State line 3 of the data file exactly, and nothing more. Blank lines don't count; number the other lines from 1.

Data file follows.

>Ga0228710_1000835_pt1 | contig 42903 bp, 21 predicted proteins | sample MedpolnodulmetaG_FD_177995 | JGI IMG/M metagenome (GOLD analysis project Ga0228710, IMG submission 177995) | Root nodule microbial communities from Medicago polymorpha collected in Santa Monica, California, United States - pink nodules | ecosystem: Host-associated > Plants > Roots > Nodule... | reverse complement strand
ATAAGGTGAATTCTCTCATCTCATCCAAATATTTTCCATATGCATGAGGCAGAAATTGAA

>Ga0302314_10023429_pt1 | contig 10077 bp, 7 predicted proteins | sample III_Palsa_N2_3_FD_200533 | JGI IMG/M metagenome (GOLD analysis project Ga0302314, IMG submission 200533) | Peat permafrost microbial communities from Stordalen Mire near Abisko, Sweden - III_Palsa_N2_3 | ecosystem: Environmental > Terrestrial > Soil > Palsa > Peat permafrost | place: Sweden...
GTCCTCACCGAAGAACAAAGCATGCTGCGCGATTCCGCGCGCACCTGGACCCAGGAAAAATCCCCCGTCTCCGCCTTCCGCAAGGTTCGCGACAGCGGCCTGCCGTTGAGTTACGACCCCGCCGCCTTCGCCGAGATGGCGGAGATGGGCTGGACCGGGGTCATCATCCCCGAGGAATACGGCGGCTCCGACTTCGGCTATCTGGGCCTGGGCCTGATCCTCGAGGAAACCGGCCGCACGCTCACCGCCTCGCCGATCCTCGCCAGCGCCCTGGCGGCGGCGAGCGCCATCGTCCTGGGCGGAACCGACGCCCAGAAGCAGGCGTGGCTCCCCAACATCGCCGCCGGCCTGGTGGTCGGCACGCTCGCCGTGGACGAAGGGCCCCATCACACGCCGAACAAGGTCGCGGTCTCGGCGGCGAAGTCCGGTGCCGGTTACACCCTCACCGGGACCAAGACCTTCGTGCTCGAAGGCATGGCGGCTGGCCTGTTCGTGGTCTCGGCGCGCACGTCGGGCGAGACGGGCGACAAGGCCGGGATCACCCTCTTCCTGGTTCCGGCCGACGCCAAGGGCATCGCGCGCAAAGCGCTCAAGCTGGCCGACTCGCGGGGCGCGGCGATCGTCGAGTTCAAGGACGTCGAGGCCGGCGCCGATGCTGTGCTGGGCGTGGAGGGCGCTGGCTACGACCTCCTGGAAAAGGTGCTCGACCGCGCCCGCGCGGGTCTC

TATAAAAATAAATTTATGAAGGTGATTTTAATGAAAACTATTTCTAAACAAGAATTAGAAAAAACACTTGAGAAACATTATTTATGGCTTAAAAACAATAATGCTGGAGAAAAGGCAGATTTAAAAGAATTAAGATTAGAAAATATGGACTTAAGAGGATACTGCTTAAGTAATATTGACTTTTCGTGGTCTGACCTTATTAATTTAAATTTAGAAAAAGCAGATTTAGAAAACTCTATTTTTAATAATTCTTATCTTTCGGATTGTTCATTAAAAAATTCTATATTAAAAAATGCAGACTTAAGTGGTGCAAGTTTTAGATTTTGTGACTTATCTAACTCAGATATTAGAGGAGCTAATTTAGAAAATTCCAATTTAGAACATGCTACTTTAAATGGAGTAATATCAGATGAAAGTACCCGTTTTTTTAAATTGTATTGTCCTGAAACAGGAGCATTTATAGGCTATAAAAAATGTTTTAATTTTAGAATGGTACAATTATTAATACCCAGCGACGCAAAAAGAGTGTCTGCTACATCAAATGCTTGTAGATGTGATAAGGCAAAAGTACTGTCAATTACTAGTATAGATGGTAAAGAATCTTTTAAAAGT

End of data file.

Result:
>Ga0302314_10023429_pt1 | contig 10077 bp, 7 predicted proteins | sample III_Palsa_N2_3_FD_200533 | JGI IMG/M metagenome (GOLD analysis project Ga0302314, IMG submission 200533) | Peat permafrost microbial communities from Stordalen Mire near Abisko, Sweden - III_Palsa_N2_3 | ecosystem: Environmental > Terrestrial > Soil > Palsa > Peat permafrost | place: Sweden...